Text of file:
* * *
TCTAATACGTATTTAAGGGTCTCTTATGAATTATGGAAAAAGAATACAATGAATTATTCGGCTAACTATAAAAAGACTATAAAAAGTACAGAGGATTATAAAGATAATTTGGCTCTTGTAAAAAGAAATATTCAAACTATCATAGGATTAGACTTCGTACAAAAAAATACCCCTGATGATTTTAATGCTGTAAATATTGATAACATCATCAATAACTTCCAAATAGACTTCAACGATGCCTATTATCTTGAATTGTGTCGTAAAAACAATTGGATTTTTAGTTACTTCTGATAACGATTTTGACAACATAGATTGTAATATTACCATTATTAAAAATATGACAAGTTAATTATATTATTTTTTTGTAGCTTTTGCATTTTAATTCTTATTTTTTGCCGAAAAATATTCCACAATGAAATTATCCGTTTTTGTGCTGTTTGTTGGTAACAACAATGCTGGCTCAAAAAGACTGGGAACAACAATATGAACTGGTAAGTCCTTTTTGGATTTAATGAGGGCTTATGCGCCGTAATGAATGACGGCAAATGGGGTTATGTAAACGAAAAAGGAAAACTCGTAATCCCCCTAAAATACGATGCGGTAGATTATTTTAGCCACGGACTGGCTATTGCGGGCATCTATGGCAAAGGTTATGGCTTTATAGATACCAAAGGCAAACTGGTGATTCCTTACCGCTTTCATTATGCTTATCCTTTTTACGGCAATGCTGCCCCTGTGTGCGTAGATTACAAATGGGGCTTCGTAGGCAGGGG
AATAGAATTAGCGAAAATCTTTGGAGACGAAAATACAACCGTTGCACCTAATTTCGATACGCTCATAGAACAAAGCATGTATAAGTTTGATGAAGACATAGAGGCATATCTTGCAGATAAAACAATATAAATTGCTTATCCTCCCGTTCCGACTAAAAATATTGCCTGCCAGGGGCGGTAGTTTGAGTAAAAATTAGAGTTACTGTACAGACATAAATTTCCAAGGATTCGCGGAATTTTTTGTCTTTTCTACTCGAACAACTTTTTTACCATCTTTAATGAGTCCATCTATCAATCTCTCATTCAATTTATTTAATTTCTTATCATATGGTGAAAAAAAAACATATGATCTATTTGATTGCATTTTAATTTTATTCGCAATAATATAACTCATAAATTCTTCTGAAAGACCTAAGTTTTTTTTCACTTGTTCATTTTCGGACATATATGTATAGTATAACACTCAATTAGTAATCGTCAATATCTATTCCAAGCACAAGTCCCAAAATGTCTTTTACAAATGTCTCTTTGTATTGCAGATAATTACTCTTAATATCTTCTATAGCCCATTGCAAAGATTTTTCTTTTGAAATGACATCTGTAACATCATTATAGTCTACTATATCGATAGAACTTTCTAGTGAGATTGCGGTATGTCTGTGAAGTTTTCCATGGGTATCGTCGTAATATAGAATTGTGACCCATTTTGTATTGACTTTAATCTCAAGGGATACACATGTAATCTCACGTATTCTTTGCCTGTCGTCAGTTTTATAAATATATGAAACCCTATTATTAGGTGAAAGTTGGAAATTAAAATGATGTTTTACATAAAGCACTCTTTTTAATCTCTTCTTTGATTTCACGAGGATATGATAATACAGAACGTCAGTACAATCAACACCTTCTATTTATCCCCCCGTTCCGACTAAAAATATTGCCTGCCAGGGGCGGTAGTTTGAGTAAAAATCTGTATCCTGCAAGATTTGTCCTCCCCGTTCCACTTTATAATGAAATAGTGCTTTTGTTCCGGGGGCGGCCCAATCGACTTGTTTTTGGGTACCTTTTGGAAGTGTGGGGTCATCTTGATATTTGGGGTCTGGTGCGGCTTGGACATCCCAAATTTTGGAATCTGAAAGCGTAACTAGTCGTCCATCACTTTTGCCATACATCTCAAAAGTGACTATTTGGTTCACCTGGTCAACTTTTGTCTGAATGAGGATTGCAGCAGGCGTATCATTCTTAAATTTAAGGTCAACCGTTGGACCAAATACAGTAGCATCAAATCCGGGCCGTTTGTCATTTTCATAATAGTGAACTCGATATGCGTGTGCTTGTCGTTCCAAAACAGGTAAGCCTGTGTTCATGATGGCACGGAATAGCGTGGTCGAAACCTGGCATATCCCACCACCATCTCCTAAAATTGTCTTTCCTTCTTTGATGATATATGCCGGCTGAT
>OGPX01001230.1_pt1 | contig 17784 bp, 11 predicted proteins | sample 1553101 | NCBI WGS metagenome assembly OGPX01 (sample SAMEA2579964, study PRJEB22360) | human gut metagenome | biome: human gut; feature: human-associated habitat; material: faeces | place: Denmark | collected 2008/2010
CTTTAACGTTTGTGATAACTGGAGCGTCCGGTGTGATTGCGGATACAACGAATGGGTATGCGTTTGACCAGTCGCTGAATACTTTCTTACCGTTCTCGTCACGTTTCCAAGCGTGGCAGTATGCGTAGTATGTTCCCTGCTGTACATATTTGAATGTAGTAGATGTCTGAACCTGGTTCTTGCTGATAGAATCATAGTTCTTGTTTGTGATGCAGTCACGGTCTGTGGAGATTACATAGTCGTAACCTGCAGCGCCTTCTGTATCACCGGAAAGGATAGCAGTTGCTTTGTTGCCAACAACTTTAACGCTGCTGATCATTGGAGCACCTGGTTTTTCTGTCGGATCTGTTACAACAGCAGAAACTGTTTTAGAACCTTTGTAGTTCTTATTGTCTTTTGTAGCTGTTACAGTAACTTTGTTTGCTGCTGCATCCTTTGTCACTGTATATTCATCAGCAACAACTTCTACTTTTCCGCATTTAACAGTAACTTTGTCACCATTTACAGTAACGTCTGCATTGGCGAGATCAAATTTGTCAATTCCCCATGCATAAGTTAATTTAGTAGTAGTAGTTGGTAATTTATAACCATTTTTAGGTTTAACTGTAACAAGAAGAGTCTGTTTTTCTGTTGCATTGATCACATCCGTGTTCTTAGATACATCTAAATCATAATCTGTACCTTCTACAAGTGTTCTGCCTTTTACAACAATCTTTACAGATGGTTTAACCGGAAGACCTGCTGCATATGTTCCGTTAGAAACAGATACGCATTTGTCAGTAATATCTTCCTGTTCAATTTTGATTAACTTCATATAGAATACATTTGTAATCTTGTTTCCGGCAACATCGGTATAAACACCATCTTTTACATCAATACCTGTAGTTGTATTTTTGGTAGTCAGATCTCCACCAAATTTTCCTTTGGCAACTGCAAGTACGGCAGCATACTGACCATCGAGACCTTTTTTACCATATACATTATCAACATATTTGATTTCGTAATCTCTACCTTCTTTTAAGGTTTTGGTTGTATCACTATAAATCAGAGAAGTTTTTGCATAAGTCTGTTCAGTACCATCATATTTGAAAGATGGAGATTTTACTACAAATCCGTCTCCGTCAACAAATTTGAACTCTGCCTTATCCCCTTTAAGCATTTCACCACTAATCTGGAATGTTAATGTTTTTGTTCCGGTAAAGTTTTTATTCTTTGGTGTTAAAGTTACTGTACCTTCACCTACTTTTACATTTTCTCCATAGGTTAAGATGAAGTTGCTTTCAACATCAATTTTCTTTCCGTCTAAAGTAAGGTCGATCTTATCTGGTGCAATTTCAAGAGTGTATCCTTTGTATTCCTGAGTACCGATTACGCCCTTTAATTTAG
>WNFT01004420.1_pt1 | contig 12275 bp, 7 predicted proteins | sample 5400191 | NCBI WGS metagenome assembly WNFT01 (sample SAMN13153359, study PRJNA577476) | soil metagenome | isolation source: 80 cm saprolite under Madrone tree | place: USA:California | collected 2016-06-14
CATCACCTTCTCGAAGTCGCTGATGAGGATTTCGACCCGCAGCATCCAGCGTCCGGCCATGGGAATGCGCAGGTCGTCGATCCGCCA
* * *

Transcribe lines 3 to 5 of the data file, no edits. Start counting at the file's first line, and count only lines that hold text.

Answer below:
>OGPX01001230.1_pt1 | contig 17784 bp, 11 predicted proteins | sample 1553101 | NCBI WGS metagenome assembly OGPX01 (sample SAMEA2579964, study PRJEB22360) | human gut metagenome | biome: human gut; feature: human-associated habitat; material: faeces | place: Denmark | collected 2008/2010
CTTTAACGTTTGTGATAACTGGAGCGTCCGGTGTGATTGCGGATACAACGAATGGGTATGCGTTTGACCAGTCGCTGAATACTTTCTTACCGTTCTCGTCACGTTTCCAAGCGTGGCAGTATGCGTAGTATGTTCCCTGCTGTACATATTTGAATGTAGTAGATGTCTGAACCTGGTTCTTGCTGATAGAATCATAGTTCTTGTTTGTGATGCAGTCACGGTCTGTGGAGATTACATAGTCGTAACCTGCAGCGCCTTCTGTATCACCGGAAAGGATAGCAGTTGCTTTGTTGCCAACAACTTTAACGCTGCTGATCATTGGAGCACCTGGTTTTTCTGTCGGATCTGTTACAACAGCAGAAACTGTTTTAGAACCTTTGTAGTTCTTATTGTCTTTTGTAGCTGTTACAGTAACTTTGTTTGCTGCTGCATCCTTTGTCACTGTATATTCATCAGCAACAACTTCTACTTTTCCGCATTTAACAGTAACTTTGTCACCATTTACAGTAACGTCTGCATTGGCGAGATCAAATTTGTCAATTCCCCATGCATAAGTTAATTTAGTAGTAGTAGTTGGTAATTTATAACCATTTTTAGGTTTAACTGTAACAAGAAGAGTCTGTTTTTCTGTTGCATTGATCACATCCGTGTTCTTAGATACATCTAAATCATAATCTGTACCTTCTACAAGTGTTCTGCCTTTTACAACAATCTTTACAGATGGTTTAACCGGAAGACCTGCTGCATATGTTCCGTTAGAAACAGATACGCATTTGTCAGTAATATCTTCCTGTTCAATTTTGATTAACTTCATATAGAATACATTTGTAATCTTGTTTCCGGCAACATCGGTATAAACACCATCTTTTACATCAATACCTGTAGTTGTATTTTTGGTAGTCAGATCTCCACCAAATTTTCCTTTGGCAACTGCAAGTACGGCAGCATACTGACCATCGAGACCTTTTTTACCATATACATTATCAACATATTTGATTTCGTAATCTCTACCTTCTTTTAAGGTTTTGGTTGTATCACTATAAATCAGAGAAGTTTTTGCATAAGTCTGTTCAGTACCATCATATTTGAAAGATGGAGATTTTACTACAAATCCGTCTCCGTCAACAAATTTGAACTCTGCCTTATCCCCTTTAAGCATTTCACCACTAATCTGGAATGTTAATGTTTTTGTTCCGGTAAAGTTTTTATTCTTTGGTGTTAAAGTTACTGTACCTTCACCTACTTTTACATTTTCTCCATAGGTTAAGATGAAGTTGCTTTCAACATCAATTTTCTTTCCGTCTAAAGTAAGGTCGATCTTATCTGGTGCAATTTCAAGAGTGTATCCTTTGTATTCCTGAGTACCGATTACGCCCTTTAATTTAG
>WNFT01004420.1_pt1 | contig 12275 bp, 7 predicted proteins | sample 5400191 | NCBI WGS metagenome assembly WNFT01 (sample SAMN13153359, study PRJNA577476) | soil metagenome | isolation source: 80 cm saprolite under Madrone tree | place: USA:California | collected 2016-06-14